Affordable Housing Impact Statements Introduced in New Orleans

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brossett(APN) ATLANTA — A progressive policy trend appears to have started in Atlanta.  The City of New Orleans, Louisiana, will consider following in Atlanta’s footsteps in adopting Affordable Housing Impact Statements as a policy tool to help the metropolitan area grapple with its affordable housing crisis, Atlanta Progressive News has learned.

 

New Orleans City Councilman Jared Brossett (District D) introduced the legislation at the December 10, 2015 Council Meeting.

 

http://bit.ly/1PbZ9Td

 

The City of Atlanta became the first U.S. city to adopt the model legislation for Affordable Housing Impact Statements authored by the News Editor of Atlanta Progressive News, when the City Council unanimously adopted the legislation in November 2015.

 

http://atlantaprogressivenews.com/2015/11/16/atlanta-city-council-passes-affordable-housing-impact-statements/

 

Now, with the City of Pittsburgh, Pennsylvania, also considering the model legislation, New Orleans becomes the third city to officially consider the model ordinance.

 

http://atlantaprogressivenews.com/2015/10/23/pittsburgh-joins-atlanta-in-considering-affordable-housing-impact-statements/

 

Both the prefatory and operative language of the New Orleans ordinance is modeled on the Atlanta ordinance.

 

“By introducing this legislation, I hope to bring equity to the housing stock in New Orleans,” said District “D” Councilman Brossett said in a statement.

 

“Many of our citizens and workforce in New Orleans are living paycheck to paycheck while paying 55% of income towards rent.  They can’t catch a break.  Affordable housing is of great need in New Orleans.

 

“I look forward to hearing from the community about this important piece of legislation.  I will continue to collaborate with the stakeholders, like HousingNOLA, to promote equitable housing solutions and improve housing options for all.  I’d like to thank Councilmember Cantrell for co-sponsoring this legislation and her leadership on inclusive zoning matters.”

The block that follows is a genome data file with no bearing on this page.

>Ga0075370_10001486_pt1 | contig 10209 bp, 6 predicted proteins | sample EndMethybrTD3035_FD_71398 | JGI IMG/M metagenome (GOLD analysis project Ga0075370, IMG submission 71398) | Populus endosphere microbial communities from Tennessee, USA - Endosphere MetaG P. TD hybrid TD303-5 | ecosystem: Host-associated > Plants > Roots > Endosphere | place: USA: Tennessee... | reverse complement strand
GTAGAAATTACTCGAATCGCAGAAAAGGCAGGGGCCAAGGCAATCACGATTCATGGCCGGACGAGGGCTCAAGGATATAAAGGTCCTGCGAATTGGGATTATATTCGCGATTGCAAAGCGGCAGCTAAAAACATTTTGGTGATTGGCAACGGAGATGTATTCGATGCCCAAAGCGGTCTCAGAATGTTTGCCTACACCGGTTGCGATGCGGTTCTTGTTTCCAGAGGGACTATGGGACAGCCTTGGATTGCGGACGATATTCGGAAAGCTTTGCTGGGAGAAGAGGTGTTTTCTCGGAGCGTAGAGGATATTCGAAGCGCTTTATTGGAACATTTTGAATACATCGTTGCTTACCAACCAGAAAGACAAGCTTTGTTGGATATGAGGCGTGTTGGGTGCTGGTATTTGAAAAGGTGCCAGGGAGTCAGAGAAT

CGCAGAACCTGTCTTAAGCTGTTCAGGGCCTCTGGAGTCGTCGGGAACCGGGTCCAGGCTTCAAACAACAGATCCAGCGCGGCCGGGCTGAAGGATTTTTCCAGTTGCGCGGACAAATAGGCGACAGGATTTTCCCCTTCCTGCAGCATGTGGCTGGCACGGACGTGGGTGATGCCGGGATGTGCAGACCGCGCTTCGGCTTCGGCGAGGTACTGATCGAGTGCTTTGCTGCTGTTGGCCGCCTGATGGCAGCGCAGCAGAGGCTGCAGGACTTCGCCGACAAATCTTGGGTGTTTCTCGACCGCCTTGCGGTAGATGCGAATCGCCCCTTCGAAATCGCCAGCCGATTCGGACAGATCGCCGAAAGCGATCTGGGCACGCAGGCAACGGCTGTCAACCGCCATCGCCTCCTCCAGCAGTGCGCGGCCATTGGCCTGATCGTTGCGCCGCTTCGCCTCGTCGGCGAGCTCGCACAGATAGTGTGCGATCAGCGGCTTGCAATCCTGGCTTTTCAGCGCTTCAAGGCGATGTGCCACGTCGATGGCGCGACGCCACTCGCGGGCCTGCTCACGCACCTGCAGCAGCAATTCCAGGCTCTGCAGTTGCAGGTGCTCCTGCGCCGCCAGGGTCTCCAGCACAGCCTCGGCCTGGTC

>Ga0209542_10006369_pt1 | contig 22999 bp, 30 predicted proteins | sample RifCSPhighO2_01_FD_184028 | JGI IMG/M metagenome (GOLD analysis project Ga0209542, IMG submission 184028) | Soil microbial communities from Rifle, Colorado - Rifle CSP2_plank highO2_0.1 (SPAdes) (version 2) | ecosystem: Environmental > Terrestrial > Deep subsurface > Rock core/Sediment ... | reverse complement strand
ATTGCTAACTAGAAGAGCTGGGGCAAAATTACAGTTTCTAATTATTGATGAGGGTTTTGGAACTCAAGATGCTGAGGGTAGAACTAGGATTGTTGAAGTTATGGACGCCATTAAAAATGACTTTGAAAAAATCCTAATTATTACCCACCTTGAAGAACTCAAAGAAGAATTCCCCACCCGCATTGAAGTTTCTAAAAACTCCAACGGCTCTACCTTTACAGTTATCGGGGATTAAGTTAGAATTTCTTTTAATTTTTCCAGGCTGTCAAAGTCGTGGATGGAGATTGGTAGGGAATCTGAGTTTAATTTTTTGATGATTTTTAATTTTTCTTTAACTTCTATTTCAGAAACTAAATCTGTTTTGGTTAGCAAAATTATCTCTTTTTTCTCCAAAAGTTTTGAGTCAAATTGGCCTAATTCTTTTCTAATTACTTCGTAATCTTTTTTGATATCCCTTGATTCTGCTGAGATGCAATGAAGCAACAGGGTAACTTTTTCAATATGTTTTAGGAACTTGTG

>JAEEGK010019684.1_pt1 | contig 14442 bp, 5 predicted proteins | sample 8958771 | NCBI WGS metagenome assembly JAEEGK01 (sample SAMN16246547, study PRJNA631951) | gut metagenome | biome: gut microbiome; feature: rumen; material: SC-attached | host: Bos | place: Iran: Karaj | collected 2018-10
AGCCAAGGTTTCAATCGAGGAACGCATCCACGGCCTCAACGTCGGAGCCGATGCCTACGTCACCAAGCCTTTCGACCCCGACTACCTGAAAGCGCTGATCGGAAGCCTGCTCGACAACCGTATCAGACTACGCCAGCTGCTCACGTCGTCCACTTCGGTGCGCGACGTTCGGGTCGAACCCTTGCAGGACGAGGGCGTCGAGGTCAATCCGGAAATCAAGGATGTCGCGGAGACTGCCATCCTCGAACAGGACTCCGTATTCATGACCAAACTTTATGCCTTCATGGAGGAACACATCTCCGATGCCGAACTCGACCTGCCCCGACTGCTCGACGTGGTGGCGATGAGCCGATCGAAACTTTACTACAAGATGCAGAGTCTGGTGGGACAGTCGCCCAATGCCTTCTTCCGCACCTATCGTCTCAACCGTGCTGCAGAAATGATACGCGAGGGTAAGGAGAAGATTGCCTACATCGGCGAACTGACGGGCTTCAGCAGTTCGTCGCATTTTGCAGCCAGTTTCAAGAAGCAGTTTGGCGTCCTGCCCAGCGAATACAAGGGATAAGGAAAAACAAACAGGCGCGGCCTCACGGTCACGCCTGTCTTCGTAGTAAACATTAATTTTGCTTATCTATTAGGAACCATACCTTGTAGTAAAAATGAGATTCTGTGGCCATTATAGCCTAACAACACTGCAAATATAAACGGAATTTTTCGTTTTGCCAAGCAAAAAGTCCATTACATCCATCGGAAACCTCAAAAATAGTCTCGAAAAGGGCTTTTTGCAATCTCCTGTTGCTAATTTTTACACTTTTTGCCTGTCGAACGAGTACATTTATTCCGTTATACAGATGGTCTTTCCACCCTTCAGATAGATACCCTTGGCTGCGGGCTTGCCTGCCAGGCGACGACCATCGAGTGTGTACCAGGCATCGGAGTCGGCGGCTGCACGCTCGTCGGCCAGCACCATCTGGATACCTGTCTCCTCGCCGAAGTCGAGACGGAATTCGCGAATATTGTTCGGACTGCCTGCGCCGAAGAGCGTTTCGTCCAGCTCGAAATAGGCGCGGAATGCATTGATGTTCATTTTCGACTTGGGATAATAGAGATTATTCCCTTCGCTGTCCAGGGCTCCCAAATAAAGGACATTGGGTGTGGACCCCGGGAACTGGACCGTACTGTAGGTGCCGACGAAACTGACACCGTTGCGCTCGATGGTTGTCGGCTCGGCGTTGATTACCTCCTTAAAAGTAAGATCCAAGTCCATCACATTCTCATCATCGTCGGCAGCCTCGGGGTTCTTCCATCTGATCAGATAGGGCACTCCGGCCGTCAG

New Orleans experienced an affordable housing crisis following Hurricane Katrina in 2005, when the price of housing skyrocketed, resulting in the displacement of tens of thousands of low-income residents.

 

This crisis was only exacerbated by the decisions of the Housing Authority of New Orleans to close thousands of units of public housing after the Hurricane as well.

 

Under the proposed policy for New Orleans, Affordable Housing Impact Statements would be required for any legislation considered by the City Council of New Orleans that is estimated to have an impact on the housing stock of the City of New Orleans.

Examples include: acceptance of federal grant dollars, land use papers, and other types of legislation.

 

The Impact Statements will center around the numerical impacts in terms of numbers of units estimated to be added or subtracted at different income levels, containing a framework as follows:

####

This legislation, if enacted, is estimated to have a projected impact upon the affordable housing stock of the City of New Orleans over the Thirty (30) year period following the enactment of the legislation by:

Adding ___ or decreasing ___ units affordable at 30 or below percent of the City of New Orleans Area Median Income (AMI); and

Adding ___ or decreasing ___ units affordable between 30.01 and 50 percent of AMI; and

Adding ___ or decreasing ___ units affordable at between 50.01 and 80 percent of AMI; and

Adding ___ or decreasing ___ units affordable at over 80 percent of AMI.

####

The municipal clerk would maintain a repository for the Impact Statements, which will allow stakeholders to gauge the trends of policymaking in the City of New Orleans.

 

Meanwhile, the Planning Commission in Pittsburgh recently heard about Pittsburgh’s AHIS proposal, and they have asked for Pittsburgh’s impact statements to be more structured around estimated numbers of units added or subtracted at different price points, like the way Atlanta’s AHIS policy is structured.

 

(END/2016)

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